Column: Whether or not to medicate children for behavioral problems
I received the following: "My son is 7 years old, and I think he has Attention Deficit Hyperactivity Disorder. Last year, we experienced severe behavioral problems with him at school. I really don't want to medicate him, but feel like this might be the only way to control his behavior this school year."
First, I recommend to parents with similar concerns to seek a thorough psychiatric evaluation and proper diagnosis for their child. Second, it is imperative to understand that medication is a treatment, not a cure. You're taking a serious step when you make medication a part of your child's learning process. I'm not opposed to medicating children for ADHD. However, in my book, "Ants in Their Pants: Teaching Children Who Must Move to Learn," I discuss how parents should look at every possible internal and external factor that may be driving behavioral problems, such as inattention, hyperactivity and impulsivity, before considering medication. Medication is a powerful tool to use on young developing minds.
Sometimes, it's a lifestyle tweaking that can be implemented instead. I discuss several below:
Is the child getting enough sleep?: Few people function properly without adequate sleep, especially children. Does your child have a regular bedtime schedule and routine? Does the child go to bed with an electronic device or play video games that may be keeping him awake?
What does the child's daily diet look like?: Poor nutrition can change a child's mood. What exactly is your child consuming? How many sodas a day versus water does the child drink? Too much fast food? I suggest logging everything the child eats as closely as possible for a few days. Look at what you wrote down. Is it in the same ball park as the nutritional recommendations for children? Or is it way off in left field?
Is there trouble or change at home or school?: Insert a stressful situation where consistency and harmony once flowed, and a child's behavior will change, nine times out of 10. That's especially true for a situation with significant stress levels, such as a divorce or a death in the family. A major move could also be extremely bothersome to a child. Other troublesome changes include the birth of a new sibling, moving to a new school, having a new caregiver, experiencing the death of a pet, having a parent always gone and experiencing sibling rivalry.
Is a learning disability surfacing?: A learning disability can be defined as a disorder in the ability to process information resulting in attention, perception or memory deficits. Children with learning disabilities experience difficulty learning in school, despite adequate hearing, vision and intelligence. Children with learning disabilities, particularly in the primary grades, can display distractibility, carelessness, poor organizational skills, poor coordination, poor fine and gross motor skills, poor reading and writing skills (usually first to surface) and poor self-esteem and are easily frustrated.
Are sensory problems a possibility?: Sensory problems could be to blame for an obvious increase in poor or erratic behavior. For example, a child who is very sensitive to noise, where a normal or relatively low sound hurts or is intensely troublesome to hear.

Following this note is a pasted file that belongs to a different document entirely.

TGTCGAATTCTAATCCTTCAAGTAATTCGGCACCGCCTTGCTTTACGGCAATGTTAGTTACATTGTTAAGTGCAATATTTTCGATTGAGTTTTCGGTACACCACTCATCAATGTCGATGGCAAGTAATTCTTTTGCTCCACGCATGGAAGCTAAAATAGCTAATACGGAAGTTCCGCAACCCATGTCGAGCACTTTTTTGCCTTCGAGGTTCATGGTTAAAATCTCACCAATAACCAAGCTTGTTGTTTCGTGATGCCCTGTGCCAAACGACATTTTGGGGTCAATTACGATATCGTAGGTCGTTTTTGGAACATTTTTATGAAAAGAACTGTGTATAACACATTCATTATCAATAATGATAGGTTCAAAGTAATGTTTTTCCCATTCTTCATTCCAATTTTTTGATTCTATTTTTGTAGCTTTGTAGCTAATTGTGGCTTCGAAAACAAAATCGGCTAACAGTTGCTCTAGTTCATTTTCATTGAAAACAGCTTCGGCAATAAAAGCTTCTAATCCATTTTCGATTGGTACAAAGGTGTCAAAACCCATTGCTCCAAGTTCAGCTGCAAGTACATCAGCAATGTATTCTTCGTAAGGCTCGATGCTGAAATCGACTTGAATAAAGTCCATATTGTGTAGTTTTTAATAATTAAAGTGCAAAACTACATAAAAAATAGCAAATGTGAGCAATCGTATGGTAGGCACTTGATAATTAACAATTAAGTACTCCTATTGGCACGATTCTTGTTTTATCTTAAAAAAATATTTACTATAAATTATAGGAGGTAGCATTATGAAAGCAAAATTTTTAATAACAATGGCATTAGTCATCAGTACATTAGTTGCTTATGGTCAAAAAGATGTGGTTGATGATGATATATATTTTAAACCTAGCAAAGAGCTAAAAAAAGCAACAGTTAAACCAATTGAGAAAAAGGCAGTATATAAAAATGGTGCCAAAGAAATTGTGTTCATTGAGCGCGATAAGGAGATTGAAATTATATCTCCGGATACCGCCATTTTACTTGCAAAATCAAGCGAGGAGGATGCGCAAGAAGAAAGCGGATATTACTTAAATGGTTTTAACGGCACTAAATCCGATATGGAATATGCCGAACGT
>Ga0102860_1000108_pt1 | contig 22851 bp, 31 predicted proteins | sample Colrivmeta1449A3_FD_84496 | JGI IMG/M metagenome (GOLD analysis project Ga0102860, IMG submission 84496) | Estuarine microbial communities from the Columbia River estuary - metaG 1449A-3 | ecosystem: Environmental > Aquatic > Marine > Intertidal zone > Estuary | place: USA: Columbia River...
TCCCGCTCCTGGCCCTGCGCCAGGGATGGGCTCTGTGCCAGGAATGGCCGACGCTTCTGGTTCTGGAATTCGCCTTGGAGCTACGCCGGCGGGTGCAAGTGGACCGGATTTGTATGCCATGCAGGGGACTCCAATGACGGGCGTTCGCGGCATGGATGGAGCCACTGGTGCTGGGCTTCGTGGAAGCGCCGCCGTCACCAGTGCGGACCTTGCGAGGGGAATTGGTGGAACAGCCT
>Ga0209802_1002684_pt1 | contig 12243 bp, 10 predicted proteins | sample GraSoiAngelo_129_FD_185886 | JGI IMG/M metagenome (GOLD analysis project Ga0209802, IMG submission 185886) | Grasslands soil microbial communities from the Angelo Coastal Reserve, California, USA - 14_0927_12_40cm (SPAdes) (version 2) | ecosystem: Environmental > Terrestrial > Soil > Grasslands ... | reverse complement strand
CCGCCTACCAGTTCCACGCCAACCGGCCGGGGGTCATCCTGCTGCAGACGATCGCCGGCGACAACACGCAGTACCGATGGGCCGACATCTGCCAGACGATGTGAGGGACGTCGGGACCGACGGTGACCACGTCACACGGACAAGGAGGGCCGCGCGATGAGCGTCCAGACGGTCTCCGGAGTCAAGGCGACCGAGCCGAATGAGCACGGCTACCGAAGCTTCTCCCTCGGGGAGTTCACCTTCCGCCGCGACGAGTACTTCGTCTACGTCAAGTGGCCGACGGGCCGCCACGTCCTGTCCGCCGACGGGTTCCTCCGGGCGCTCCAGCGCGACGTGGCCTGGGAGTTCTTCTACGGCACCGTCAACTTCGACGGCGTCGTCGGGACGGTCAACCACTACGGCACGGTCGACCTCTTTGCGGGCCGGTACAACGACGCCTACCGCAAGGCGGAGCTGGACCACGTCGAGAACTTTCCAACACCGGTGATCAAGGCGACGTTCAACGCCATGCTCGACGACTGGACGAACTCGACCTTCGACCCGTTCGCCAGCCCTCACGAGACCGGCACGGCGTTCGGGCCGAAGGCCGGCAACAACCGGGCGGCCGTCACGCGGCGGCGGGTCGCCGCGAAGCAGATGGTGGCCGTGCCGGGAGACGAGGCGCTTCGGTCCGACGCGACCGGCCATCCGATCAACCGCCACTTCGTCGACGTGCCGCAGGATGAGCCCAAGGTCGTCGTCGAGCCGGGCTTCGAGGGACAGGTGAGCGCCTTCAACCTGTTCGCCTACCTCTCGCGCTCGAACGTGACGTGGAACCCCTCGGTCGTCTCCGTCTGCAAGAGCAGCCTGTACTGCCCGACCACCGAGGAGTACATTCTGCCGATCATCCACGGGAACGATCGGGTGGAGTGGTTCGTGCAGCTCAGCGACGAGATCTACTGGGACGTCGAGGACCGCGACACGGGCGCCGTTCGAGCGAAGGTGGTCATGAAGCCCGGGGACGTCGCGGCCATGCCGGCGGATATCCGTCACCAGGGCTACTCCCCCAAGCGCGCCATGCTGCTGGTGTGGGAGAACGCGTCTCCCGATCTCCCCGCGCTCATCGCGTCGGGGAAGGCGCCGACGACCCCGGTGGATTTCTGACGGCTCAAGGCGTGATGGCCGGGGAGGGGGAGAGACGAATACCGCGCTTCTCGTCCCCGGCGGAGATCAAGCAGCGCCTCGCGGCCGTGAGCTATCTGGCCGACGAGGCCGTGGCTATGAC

Is the child's system sensitive or allergic to certain foods?: Some children are very sensitive to sugar. Are new flavors being tried that might not be sitting well with the child? Have you or the family switched brands on certain food items?
What sort of teaching style does your child's teacher have?: Educators have the power to make or break a child's school year. How does your child's teacher run his/her classroom? What kind of classroom environment is your child experiencing daily? Is it an over-stimulated or under-stimulated classroom? Are there too many students in the classroom? Is the classroom poorly organized? Is the classroom environment competitive? Are rules watery and unclear? Has a substitute teacher been filling in? The same should be questioned about parenting style.
Is the child just sick, tired or hungry?: The mixture of hunger and fatigue can alter a child's behavior and performance in school. Children who aren't getting enough rest are more susceptible to colds and viruses, which, in turn, can "run them down" easily.
Are low iron levels to blame?: Irritability can set in if system iron levels decline, especially in children. Other symptoms of low iron levels include a lack of concentration, shortened attention span and impaired cognitive skills. Low blood sugar can also cause irritability. Contact the child's pediatrician with low iron level concerns.
Is the child's routine sliding?: Children require structure and consistency in daily routines. Severe slacking of any sort will usually result in poor behavior.
Here is a list of additional possible causes of inattention, hyperactivity, irritability and carelessness: abuse/neglect, anger from within, attention seeking, boredom, defiance, fear, jealousy, peer pressure and seasonal concerns. If your child's behavior persists or increases in severity, contact a professional immediately.
Aerial Liese has been an educator for more than 15 years. She has three children and is the author of four books. She is an educational doctorate student and teaches at San Juan College. Contact her at 505-258-1029 or go to ajliese.tateauthor.com.